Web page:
Bat building surveys: Signs of bat activity
Unlike rat or mouse infestations, bats pose no threat to your property or place of construction. Their diet consists of insects, and they will not gnaw their way through cables, wires or insulation. They will not infest the location as bats typically only have one baby per year, and they do not build nests.
It can be difficult to identify whether bats are in the area; in many cases, people are completely unaware of their presence for an extended period of time. Bats hibernate during the winter and awaken in summer when they are most active at night, and then they usually return seasonally to the same roost so you should look out for signs during this time of year.
One indication that there may be bats within a building or structure is if you hear chattering. Bats tend to be very quiet as they communicate through the use of sonar; however, you may hear a chattering or high pitching scratching sound.
Another sign that bats may be near an area is if you find bat droppings. They are usually found on windows, walls, window sills, gable ends, under the ridge of the roof void where they are roosting, and around chimneys.
Watching for bat emergence is another great way to identify if bats are in the area. To do this, you should observe the building to see if any bats leave their roost at night to feed. They are also sometimes visible on the ridge beams inside the roof void.
Finding oily streaks can also be a sign of bats as bats leave behind an oily resin which can be a sign of a bat entry point. When bats are entering or exiting the small openings to and from their roosts, the oil that is produced by their skin can accumulate at the entry point and becomes an obvious indication that bats may be present.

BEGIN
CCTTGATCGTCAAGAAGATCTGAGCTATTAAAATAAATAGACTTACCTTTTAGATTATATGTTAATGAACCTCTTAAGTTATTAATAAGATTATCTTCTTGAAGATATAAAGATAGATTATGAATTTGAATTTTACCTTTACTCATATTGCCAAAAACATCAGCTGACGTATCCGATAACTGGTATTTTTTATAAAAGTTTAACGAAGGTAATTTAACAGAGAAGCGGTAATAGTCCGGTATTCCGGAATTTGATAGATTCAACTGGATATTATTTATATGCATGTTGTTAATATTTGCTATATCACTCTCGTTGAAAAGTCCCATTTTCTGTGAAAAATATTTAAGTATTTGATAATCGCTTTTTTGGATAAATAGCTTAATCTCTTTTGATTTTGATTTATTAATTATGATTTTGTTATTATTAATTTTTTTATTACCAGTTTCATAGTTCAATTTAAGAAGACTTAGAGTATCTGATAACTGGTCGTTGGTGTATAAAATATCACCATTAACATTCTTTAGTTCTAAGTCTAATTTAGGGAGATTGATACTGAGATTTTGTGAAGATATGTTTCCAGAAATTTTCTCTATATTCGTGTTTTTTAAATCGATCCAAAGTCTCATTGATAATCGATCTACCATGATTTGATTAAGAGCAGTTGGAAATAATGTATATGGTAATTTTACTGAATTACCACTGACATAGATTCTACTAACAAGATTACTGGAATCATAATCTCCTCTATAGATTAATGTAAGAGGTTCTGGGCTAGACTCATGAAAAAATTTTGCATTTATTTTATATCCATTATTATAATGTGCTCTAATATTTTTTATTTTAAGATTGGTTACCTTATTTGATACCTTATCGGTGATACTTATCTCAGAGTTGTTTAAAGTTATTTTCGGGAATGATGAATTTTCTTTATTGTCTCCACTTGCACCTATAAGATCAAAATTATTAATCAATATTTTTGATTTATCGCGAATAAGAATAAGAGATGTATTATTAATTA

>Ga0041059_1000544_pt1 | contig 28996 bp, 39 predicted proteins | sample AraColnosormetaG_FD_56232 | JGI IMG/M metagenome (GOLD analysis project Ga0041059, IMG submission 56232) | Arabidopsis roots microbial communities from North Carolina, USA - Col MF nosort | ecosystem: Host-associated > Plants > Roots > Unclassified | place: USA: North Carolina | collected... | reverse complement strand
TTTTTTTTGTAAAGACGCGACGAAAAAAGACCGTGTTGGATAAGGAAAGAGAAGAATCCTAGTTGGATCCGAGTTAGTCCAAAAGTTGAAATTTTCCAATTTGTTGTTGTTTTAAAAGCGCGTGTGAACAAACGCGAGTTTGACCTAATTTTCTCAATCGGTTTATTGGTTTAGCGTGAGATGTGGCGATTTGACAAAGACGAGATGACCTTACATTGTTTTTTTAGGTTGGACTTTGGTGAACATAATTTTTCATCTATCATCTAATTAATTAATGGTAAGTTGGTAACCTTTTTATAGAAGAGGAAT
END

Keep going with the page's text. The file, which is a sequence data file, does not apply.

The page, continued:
Bat building surveys: Types of bat survey
There are two types of bat activity surveys. The first is a preliminary roost assessment which involves an Ecologist carrying out a site visit. They will undertake both an internal and external inspection of the building, looking for evidence of bats roosting, including insect feeding remains and bat droppings.
The second type is nocturnal bat emergence surveys which involve surveyors using bat detectors to record and analyse bat calls. These surveyors will operate either when bats are leaving their roosts to forage (dusk emergence surveys) or when the bats return to their roosts (dawn re-entry surveys).
A survey reporting bats must be properly planned and executed so that the survey works properly to ensure the safety of the bats.
Bat surveys are typically valid for one to two years due to the changing habits of bats, who may need to find new roosts with each season. There is a potential risk that out of date bat surveys can impact building plans and will then need to be addressed at a later date; therefore, both private developments and commercial developments should ensure that the bat surveys that have been conducted are in date.
Bat building surveys: Bats and the law that protects them